MILWAUKEE--(BUSINESS WIRE)--Wisconsin’s strength in water technology is being showcased at the 2018 Water Environment Federation’s Technical Exhibition and Conference (WEFTEC) event, which begins Monday, Oct. 1, 2018. At North America’s premier event for education, training and making business connections in the field of water quality, the Wisconsin Economic Development Corporation (WEDC) and The Water Council, a Milwaukee-based nonprofit organization that drives economic, technology and talent development to support the global water industry, are collaborating to highlight the latest innovations and advancements from Wisconsin’s water technology hub.
More than 50 Wisconsin companies are joining The Water Council and WEDC at the event to raise awareness for Wisconsin’s thriving water technology sector, which produces $5.7 billion in annual sales with more than 37,000 employees working across 200 companies.
Visitors are encouraged to stop by the Wisconsin Water Innovation Pavilion, Booth # 3345 at the New Orleans Morial Convention Center during the exhibition dates of Oct. 1-3. Subject matter experts from The Water Council will be available in the booth to discuss the topics listed below.
Tech Challenge initiative to identify innovative water technologies
On Oct. 2, The Water Council will announce a new initiative called Tech Challenge, which is designed to identify innovative water technologies with the potential for commercialization. In addition to supporting two business accelerators and a technology pilot program, The Water Council will host several Tech Challenge competitions, each built around specific topics selected by company sponsors, with the application process starting Nov. 1.
“Our corporate sponsors are looking for innovative ideas to help them solve critical water-related challenges, and these ideas can come from an individual, lab, another business or from within the United States or abroad,” said Dean Amhaus, president and CEO of The Water Council. “If you have a great idea, these companies want to hear about it and the big prize for everyone is a successful partnership that delivers a great solution and can generate revenue for everyone.”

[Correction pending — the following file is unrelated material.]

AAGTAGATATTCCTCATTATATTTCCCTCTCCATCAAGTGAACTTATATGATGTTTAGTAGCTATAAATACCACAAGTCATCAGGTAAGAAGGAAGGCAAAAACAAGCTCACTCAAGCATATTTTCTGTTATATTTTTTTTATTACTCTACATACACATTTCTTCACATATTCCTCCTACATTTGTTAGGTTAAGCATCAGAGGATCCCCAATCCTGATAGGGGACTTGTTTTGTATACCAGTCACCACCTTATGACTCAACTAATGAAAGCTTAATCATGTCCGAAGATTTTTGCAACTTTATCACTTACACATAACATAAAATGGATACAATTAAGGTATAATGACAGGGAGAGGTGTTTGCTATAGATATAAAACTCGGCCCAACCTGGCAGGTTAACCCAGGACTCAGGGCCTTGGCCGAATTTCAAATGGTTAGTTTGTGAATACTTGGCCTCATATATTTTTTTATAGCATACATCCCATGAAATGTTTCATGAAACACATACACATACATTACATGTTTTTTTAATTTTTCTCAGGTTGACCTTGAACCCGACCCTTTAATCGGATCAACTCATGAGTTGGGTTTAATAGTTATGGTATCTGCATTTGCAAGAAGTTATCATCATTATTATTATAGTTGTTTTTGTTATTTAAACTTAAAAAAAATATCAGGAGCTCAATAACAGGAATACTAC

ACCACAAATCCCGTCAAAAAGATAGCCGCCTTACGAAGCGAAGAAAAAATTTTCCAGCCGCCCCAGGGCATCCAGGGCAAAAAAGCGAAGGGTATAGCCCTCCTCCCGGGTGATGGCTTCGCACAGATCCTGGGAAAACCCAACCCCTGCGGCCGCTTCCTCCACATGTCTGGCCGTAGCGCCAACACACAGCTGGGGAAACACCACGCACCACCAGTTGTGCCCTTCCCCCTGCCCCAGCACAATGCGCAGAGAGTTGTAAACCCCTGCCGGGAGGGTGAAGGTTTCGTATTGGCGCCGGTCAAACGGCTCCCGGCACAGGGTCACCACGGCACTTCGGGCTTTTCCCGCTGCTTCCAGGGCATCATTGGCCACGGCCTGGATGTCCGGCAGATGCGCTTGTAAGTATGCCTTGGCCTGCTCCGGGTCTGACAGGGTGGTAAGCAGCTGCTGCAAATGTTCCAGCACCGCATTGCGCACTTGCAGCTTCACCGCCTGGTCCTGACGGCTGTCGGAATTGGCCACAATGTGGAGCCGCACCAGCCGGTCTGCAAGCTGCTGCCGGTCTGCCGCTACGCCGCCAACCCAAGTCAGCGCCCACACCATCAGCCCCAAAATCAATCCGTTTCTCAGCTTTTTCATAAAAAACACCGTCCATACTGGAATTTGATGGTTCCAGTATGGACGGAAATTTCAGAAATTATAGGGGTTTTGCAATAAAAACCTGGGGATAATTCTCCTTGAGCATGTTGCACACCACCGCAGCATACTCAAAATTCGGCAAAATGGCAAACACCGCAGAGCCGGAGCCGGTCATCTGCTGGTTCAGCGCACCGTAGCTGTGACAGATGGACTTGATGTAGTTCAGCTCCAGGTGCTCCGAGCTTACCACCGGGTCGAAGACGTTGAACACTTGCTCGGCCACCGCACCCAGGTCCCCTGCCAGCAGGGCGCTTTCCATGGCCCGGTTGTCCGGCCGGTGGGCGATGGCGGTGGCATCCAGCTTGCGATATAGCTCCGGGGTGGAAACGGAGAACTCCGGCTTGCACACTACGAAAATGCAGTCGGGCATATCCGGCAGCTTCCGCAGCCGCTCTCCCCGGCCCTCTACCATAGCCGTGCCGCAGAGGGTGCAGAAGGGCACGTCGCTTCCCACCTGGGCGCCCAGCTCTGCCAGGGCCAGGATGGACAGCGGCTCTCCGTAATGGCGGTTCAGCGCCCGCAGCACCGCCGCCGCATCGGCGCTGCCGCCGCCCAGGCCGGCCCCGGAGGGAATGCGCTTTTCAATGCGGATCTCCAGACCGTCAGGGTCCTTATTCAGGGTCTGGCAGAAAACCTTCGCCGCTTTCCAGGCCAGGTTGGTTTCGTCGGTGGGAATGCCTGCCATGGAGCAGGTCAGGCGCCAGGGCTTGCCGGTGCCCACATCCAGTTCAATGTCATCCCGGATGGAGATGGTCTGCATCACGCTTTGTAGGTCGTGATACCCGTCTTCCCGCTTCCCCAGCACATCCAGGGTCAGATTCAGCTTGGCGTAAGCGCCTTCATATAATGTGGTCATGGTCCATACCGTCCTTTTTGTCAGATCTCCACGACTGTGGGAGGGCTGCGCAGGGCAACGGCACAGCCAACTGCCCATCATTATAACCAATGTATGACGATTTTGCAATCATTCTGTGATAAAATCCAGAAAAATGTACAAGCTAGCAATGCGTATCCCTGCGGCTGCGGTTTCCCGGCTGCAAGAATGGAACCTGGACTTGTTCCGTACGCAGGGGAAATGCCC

Wisconsin ‘BREWS’ water technology innovations
The success of the BREW (Business - Research - Entrepreneurship - In Wisconsin) Accelerator will be highlighted at WEFTEC, along with the opening of applications for the next class of the BREW Accelerator and a round of BREW Corporate powered by A. O. Smith Corporation. The Water Council created the BREW in 2013 to provide a magnet that would attract the most promising water technology entrepreneurs to Wisconsin and help them get through the early stages of starting a company.
The BREW curriculum aggressively focuses on customer discovery and business model validation, with coaches and mentors brought in for guidance. Application submissions will be accepted Oct. 2-Nov. 30, and selections for the new class will be announced Feb. 2019. In the previous five classes, 34 startups have been trained with 90 percent still in business. As a result, 90 jobs have been created, 18 patents have been issued and 22 patents are pending. The unique mix of programming geared toward early stage water companies, along with direct connections to the industry, makes the BREW, a member of the Global Accelerator Network, a valuable experience for any water technology entrepreneur.
“The BREW is internationally recognized for surfacing water innovations and we are eager to get to work with yet another group of startups that will help further our impact,” said Steve Glynn, director of innovation for The Water Council. “We need help addressing the world’s water challenges, and we believe this program does that.”
With a focus on students and young professionals, Wisconsin works to grow its water industry workforce